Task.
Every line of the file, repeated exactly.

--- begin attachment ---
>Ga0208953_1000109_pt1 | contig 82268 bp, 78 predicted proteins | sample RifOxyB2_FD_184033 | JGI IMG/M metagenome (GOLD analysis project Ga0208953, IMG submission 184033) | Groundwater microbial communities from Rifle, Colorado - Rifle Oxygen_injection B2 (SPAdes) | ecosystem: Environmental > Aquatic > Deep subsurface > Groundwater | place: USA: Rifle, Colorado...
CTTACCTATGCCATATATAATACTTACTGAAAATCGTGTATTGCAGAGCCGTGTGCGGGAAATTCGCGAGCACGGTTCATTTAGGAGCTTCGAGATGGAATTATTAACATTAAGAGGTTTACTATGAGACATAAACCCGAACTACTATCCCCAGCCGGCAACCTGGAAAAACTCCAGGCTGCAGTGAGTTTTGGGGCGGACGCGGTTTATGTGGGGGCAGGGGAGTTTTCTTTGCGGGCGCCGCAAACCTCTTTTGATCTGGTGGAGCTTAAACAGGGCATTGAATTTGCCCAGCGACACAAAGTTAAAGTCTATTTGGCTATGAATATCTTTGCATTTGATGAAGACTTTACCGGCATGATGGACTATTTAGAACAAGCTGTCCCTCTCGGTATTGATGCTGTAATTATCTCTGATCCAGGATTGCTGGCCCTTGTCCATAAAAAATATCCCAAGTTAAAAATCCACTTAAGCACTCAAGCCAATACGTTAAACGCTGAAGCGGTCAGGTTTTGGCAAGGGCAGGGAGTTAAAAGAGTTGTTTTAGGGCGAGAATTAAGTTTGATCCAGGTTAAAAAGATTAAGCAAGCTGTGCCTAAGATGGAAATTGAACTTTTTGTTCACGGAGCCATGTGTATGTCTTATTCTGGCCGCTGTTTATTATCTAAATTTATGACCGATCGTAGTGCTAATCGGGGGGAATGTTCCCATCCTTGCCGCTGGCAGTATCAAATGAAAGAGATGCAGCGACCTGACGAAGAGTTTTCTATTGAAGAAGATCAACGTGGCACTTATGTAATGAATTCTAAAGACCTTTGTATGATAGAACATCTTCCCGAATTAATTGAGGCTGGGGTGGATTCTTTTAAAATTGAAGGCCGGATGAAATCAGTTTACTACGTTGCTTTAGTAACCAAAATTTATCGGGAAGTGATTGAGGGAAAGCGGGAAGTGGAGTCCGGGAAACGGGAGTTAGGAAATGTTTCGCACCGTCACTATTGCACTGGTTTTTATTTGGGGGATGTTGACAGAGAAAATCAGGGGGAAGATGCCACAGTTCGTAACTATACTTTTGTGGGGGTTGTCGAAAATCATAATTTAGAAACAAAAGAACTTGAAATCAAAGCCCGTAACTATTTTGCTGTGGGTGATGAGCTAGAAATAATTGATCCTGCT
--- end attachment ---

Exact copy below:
>Ga0208953_1000109_pt1 | contig 82268 bp, 78 predicted proteins | sample RifOxyB2_FD_184033 | JGI IMG/M metagenome (GOLD analysis project Ga0208953, IMG submission 184033) | Groundwater microbial communities from Rifle, Colorado - Rifle Oxygen_injection B2 (SPAdes) | ecosystem: Environmental > Aquatic > Deep subsurface > Groundwater | place: USA: Rifle, Colorado...
CTTACCTATGCCATATATAATACTTACTGAAAATCGTGTATTGCAGAGCCGTGTGCGGGAAATTCGCGAGCACGGTTCATTTAGGAGCTTCGAGATGGAATTATTAACATTAAGAGGTTTACTATGAGACATAAACCCGAACTACTATCCCCAGCCGGCAACCTGGAAAAACTCCAGGCTGCAGTGAGTTTTGGGGCGGACGCGGTTTATGTGGGGGCAGGGGAGTTTTCTTTGCGGGCGCCGCAAACCTCTTTTGATCTGGTGGAGCTTAAACAGGGCATTGAATTTGCCCAGCGACACAAAGTTAAAGTCTATTTGGCTATGAATATCTTTGCATTTGATGAAGACTTTACCGGCATGATGGACTATTTAGAACAAGCTGTCCCTCTCGGTATTGATGCTGTAATTATCTCTGATCCAGGATTGCTGGCCCTTGTCCATAAAAAATATCCCAAGTTAAAAATCCACTTAAGCACTCAAGCCAATACGTTAAACGCTGAAGCGGTCAGGTTTTGGCAAGGGCAGGGAGTTAAAAGAGTTGTTTTAGGGCGAGAATTAAGTTTGATCCAGGTTAAAAAGATTAAGCAAGCTGTGCCTAAGATGGAAATTGAACTTTTTGTTCACGGAGCCATGTGTATGTCTTATTCTGGCCGCTGTTTATTATCTAAATTTATGACCGATCGTAGTGCTAATCGGGGGGAATGTTCCCATCCTTGCCGCTGGCAGTATCAAATGAAAGAGATGCAGCGACCTGACGAAGAGTTTTCTATTGAAGAAGATCAACGTGGCACTTATGTAATGAATTCTAAAGACCTTTGTATGATAGAACATCTTCCCGAATTAATTGAGGCTGGGGTGGATTCTTTTAAAATTGAAGGCCGGATGAAATCAGTTTACTACGTTGCTTTAGTAACCAAAATTTATCGGGAAGTGATTGAGGGAAAGCGGGAAGTGGAGTCCGGGAAACGGGAGTTAGGAAATGTTTCGCACCGTCACTATTGCACTGGTTTTTATTTGGGGGATGTTGACAGAGAAAATCAGGGGGAAGATGCCACAGTTCGTAACTATACTTTTGTGGGGGTTGTCGAAAATCATAATTTAGAAACAAAAGAACTTGAAATCAAAGCCCGTAACTATTTTGCTGTGGGTGATGAGCTAGAAATAATTGATCCTGCT